Synchronous Fireflies Put on a Pretty Show

The start of summer in the Great Smoky Mountains means it’s time for the mysterious and beautiful Synchronous Fireflies show.

The viewing of these rare synchronized fireflies is something to behold if you happen to catch them in their brief mating season during your stay at White Oak Lodge and Resort.

These ethereal insects leave onlookers in awe when they come together and flash in a synchronous manner during their mating display. One will start to flash, and before you know it, the woods in front of you light up with thousands of them flashing. Then it all comes to a halt leaving the woods dark until another firefly flashes and starts the process all over.

This year’s formal watching of the fireflies will take place June 2 through June 9. Tickets reserve a spot for visitors to park at the Sugarlands Visitor Center where they can then purchase a pass to ride the shuttle to Elkmont to view the fireflies.

If you can’t get a pass to attend, there’s always next year. Or, you may try to catch them on your own, as their mating period lasts for approximately two weeks and can be seen at other locations throughout the National Park.

Because experts don’t know exactly when the fireflies will begin their light show, or even why they synchronize, it’s impossible to predict the event in advance. However, every year since 1993, the event has occurred at various times from late May to mid-June.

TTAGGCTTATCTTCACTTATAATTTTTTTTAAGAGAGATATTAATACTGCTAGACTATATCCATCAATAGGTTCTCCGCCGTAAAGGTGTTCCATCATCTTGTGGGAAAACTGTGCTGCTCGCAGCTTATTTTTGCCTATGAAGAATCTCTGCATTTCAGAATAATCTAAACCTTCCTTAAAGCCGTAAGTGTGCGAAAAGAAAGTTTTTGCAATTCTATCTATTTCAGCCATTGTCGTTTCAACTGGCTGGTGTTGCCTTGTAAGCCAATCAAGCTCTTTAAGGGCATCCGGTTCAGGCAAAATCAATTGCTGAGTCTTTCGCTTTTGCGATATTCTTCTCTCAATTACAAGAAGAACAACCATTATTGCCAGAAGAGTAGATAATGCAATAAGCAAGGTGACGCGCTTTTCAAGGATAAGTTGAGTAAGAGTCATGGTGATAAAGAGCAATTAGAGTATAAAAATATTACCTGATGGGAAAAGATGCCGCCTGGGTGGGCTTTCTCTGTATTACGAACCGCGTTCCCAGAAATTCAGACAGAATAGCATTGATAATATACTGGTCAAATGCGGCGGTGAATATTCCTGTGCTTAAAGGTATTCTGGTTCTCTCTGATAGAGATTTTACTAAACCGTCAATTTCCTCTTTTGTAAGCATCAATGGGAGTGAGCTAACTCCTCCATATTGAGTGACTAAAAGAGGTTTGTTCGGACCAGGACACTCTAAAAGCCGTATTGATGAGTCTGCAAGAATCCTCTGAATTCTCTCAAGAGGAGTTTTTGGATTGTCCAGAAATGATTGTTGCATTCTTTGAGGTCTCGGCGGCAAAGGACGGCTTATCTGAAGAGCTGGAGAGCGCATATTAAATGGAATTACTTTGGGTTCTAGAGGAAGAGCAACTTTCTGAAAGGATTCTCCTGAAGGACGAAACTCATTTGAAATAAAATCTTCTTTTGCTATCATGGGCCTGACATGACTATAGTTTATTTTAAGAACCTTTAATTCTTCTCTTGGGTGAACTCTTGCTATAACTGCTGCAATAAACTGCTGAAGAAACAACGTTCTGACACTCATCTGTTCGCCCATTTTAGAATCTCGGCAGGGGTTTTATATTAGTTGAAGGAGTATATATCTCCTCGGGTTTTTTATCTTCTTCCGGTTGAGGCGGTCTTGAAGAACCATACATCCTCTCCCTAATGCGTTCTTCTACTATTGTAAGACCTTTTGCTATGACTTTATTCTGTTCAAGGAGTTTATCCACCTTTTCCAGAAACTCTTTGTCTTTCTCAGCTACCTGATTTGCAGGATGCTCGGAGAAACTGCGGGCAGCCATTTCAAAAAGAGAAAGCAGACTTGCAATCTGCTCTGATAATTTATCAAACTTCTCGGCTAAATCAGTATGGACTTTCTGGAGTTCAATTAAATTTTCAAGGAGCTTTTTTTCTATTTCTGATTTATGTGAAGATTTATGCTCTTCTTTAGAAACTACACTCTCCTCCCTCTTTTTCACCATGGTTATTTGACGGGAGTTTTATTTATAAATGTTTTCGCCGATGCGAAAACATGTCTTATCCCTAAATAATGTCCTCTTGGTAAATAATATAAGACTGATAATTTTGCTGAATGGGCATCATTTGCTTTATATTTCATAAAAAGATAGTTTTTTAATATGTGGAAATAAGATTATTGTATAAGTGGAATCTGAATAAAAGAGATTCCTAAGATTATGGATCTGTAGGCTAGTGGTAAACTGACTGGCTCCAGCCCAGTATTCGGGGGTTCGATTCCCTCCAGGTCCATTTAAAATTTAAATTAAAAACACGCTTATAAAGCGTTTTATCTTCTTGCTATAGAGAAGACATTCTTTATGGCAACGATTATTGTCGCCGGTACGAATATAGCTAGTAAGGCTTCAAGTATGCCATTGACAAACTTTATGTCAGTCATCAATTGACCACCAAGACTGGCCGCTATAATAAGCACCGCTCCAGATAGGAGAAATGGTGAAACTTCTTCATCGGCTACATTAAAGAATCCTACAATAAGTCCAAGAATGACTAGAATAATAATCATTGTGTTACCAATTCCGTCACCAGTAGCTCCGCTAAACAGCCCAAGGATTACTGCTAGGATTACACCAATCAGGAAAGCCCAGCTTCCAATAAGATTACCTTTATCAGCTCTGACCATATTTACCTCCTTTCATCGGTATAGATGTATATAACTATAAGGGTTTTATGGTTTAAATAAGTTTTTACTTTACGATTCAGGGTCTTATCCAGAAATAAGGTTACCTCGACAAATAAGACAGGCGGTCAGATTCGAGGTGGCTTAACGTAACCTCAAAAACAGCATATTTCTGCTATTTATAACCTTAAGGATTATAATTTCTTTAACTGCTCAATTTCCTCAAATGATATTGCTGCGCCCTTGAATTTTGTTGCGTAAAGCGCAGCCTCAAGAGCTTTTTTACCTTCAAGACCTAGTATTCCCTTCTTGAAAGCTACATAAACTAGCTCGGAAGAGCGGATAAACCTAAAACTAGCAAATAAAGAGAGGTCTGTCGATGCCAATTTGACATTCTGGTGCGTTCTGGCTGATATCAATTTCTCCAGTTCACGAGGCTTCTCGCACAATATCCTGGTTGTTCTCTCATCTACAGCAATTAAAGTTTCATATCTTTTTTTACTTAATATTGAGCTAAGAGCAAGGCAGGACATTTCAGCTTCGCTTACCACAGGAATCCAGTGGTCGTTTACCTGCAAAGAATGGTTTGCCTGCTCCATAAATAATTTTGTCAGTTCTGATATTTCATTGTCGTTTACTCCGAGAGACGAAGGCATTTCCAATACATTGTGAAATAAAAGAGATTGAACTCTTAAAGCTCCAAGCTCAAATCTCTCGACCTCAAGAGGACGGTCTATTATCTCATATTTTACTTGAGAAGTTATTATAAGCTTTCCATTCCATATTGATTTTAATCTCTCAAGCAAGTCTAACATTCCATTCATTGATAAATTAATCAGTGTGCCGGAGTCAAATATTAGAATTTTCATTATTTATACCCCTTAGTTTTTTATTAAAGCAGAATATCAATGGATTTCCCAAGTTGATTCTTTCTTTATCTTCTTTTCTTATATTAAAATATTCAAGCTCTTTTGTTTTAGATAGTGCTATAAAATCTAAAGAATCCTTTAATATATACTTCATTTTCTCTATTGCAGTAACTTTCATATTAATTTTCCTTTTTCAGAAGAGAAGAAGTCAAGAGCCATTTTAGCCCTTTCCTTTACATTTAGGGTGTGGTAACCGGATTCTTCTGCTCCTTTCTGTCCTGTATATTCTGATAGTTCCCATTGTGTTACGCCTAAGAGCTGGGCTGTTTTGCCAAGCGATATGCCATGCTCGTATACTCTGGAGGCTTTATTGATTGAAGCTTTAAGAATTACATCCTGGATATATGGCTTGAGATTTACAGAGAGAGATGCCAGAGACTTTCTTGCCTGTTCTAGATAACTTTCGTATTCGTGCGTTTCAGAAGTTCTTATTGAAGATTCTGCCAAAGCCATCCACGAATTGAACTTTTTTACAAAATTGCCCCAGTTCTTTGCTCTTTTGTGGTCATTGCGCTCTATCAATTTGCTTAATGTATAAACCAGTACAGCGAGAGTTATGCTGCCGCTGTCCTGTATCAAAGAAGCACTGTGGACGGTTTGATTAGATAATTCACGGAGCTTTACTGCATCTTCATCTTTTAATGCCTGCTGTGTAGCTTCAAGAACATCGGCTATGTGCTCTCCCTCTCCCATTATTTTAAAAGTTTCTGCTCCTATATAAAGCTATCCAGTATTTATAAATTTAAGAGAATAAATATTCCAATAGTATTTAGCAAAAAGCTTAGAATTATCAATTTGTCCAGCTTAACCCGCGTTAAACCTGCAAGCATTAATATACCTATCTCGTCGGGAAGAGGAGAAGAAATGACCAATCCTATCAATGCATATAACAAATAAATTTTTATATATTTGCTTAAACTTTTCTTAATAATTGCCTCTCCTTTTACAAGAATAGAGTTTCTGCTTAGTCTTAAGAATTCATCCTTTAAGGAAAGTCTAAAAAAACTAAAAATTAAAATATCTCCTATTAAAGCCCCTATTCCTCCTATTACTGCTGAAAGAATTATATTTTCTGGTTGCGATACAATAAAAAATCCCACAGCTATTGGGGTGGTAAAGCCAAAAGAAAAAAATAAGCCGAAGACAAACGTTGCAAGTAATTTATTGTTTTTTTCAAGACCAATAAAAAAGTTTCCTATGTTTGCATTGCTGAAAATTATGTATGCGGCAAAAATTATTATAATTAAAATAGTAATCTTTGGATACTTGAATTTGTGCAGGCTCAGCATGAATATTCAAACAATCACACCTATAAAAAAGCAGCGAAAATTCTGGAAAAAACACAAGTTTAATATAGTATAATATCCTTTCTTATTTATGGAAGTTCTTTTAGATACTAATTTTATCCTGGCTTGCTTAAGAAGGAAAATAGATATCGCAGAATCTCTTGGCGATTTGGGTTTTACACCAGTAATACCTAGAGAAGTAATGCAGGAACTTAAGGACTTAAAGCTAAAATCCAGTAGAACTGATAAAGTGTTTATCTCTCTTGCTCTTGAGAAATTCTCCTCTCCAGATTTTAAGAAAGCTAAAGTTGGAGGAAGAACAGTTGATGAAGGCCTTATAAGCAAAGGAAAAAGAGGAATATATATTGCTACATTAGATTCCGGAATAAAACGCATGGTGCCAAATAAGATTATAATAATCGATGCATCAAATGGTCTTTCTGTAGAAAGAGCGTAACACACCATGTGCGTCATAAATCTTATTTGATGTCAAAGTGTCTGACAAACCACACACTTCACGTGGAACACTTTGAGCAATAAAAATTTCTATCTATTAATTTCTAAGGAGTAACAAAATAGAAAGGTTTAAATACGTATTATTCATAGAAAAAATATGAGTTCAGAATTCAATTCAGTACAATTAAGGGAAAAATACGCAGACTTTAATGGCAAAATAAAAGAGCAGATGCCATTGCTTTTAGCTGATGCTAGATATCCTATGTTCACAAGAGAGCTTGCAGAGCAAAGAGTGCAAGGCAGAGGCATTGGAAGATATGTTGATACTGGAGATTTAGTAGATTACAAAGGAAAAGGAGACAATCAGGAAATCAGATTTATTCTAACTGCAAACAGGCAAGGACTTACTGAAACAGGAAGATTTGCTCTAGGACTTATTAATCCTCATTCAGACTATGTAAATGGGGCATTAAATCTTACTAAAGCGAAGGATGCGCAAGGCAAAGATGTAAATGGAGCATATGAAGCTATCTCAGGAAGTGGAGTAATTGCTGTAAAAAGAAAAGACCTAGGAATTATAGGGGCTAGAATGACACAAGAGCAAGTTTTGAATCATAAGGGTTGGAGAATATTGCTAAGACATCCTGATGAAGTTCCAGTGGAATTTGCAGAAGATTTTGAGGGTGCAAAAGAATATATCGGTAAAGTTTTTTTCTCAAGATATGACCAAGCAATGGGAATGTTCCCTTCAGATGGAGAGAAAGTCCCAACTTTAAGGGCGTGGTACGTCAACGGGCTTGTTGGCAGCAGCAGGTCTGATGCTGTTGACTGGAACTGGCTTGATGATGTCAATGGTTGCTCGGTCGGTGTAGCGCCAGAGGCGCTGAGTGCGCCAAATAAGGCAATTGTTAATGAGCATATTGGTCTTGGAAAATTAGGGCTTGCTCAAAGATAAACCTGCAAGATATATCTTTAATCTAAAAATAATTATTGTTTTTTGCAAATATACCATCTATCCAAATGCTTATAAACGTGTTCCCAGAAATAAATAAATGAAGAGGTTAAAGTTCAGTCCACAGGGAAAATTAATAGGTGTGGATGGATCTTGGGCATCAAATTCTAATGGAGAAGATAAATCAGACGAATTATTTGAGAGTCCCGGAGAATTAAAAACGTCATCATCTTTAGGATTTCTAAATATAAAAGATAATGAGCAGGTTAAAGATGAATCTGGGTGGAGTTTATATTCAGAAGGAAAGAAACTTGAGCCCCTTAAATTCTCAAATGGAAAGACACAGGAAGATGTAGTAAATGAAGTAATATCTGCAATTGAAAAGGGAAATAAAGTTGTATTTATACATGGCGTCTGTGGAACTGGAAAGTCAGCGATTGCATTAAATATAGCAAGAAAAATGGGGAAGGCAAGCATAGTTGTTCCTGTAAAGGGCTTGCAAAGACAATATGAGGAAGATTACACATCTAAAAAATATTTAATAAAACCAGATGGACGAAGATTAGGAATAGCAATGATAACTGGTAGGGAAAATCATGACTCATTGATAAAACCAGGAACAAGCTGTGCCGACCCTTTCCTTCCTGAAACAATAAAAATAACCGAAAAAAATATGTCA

Fun Facts:

  • Synchronous fireflies (Photinus carolinus) are one of at least 19 species of fireflies that live in Great Smoky Mountains National Park, but they are the only species in America whose individuals can synchronize their flashing light patterns.
  • Fireflies are a type of beetle.
  • Synchronous fireflies live as adults for only 21 days.
  • Fireflies combine the chemical luciferin and oxygen with the enzyme luciferase in their lanterns (part of their abdomens) to make light.
  • Flashlights disrupt the fireflies and impair your own night vision. It’s best to only use a flashlight to walk to the spot or cover the light with red or blue cellophane.

It’s almost worth booking your trip to White Oak Lodge and Resort now just to see this amazing phenomenon next year.

Have you seen spectacular fireflies in the Great Smoky Mountains? Tell us about your experience.

Victoria Hoffman

A native of New Jersey, Victoria isn't entirely sure how she ended up in Kansas City, but has enjoyed writing, editing, creating, communicating and marketing for high-profile accounts throughout the city ever since. In her spare time, Victoria is an actress (and active) with local community and city theatre.